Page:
The Tibetan Spaniel has been known for at least 2,000 years, perhaps longer if one considers the work of Professor Ludvic von Schulmuth; he created a genealogical tree of Tibetan dogs which suggests that Tibbies evolved from a descendent of the Gobi Desert Kitchen Midden Dog some 10,000 years ago.
The “modern” Tibetan Spaniel (the one recognized as such for a couple of thousand years) was inexorably connected to the Buddhist monks and lamas who bred them (though villages in the countryside also bred their own bloodlines). Loyally trailing behind their masters,Tibbies came to be nicknamed “little lions” because of their resemblance to Chinese guardian lions which symbolized Buddha’s triumph over violence and aggression. This gave the breed great value and prestige, and as a result, the dogs were never sold; they left the monasteries of Tibet only to be given as tribute gifts to China, to other Buddhist countries, or to dignitaries and esteemed friends.
At home in the monasteries, Tibbies served as companions, bed warmers, and lookouts by lying on high monastery walls and barking at strangers. It’s been widely written that Tibetan Spaniels were also trained to spin prayer wheels, though several sources say that is now in doubt.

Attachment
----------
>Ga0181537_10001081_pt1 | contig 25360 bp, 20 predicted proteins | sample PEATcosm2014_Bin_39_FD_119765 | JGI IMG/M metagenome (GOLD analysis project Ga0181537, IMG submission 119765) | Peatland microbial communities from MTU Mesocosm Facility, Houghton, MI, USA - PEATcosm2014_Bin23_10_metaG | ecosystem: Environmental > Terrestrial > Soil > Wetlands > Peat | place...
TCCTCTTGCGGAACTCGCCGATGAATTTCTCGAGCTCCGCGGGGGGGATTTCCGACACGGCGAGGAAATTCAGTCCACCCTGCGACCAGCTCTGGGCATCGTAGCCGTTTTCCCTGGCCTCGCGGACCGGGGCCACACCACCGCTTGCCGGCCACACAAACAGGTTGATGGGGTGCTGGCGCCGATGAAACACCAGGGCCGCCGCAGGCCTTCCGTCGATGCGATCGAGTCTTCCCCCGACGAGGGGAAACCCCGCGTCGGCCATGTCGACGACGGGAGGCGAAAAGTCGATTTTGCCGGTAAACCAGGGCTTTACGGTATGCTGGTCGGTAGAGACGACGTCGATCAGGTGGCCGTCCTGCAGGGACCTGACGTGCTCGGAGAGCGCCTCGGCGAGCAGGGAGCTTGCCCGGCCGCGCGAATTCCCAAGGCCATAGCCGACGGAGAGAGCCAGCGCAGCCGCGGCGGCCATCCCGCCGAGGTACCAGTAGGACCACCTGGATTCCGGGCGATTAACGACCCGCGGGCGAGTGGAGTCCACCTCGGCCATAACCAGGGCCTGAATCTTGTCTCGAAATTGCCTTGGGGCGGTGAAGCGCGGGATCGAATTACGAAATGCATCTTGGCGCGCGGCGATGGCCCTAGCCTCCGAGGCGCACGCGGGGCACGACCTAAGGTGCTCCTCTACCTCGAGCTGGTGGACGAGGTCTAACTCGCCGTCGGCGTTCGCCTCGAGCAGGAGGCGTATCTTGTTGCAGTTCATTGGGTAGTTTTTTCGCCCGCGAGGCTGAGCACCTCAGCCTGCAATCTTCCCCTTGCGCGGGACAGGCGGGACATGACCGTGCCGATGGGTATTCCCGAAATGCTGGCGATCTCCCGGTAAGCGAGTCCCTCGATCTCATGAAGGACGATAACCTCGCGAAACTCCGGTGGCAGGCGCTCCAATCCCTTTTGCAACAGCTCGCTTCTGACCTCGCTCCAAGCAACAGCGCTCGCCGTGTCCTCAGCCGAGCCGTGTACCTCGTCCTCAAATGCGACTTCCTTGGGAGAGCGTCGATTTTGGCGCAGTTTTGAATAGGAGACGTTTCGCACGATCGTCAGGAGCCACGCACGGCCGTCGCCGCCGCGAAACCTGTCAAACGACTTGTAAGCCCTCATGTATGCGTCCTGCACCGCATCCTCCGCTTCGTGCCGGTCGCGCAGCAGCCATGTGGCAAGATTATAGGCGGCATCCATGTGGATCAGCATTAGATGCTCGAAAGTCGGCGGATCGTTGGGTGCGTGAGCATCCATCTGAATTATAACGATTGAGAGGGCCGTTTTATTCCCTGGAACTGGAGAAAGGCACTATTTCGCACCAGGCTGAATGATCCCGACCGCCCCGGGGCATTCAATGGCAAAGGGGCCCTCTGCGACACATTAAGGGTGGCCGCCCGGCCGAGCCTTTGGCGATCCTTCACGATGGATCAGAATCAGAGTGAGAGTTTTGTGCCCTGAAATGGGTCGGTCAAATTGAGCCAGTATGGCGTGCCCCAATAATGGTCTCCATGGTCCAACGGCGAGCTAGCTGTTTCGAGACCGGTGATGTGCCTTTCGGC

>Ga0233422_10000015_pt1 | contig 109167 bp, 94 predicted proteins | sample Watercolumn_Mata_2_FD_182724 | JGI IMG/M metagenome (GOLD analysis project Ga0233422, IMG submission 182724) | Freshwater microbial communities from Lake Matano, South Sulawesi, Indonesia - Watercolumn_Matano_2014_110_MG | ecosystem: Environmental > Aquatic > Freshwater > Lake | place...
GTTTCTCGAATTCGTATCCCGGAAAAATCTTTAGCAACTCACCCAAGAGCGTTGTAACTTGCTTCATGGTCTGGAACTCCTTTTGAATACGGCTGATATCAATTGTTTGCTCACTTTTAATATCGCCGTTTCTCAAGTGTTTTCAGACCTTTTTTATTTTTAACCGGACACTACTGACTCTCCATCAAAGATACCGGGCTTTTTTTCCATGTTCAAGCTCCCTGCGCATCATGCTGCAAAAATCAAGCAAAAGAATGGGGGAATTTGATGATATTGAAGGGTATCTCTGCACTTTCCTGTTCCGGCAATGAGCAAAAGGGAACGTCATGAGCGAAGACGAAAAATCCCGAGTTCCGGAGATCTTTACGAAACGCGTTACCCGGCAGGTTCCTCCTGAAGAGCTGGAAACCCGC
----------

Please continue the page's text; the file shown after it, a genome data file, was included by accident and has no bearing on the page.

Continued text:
The breed was first brought to Europe by missionaries in the 15th century via the Silk Route in the Han Dynasty and became the ancestor of many other small breeds known today. It was introduced to Great Britain in the 1890s, while the first authenticated reference to Tibbies in America refers to a litter born out of two imported dogs from a Tibetan monastery in 1965.
The Tibetan Spaniel Club of America was formed in 1971 with AKC recognition coming in 1984. The Fédération Cynologique Internationale recognized the Tibetan Spaniel three years later.
Image: Pastel on paper of two seated Tibetan Spaniels by Fannie Moody (1861 – 1947)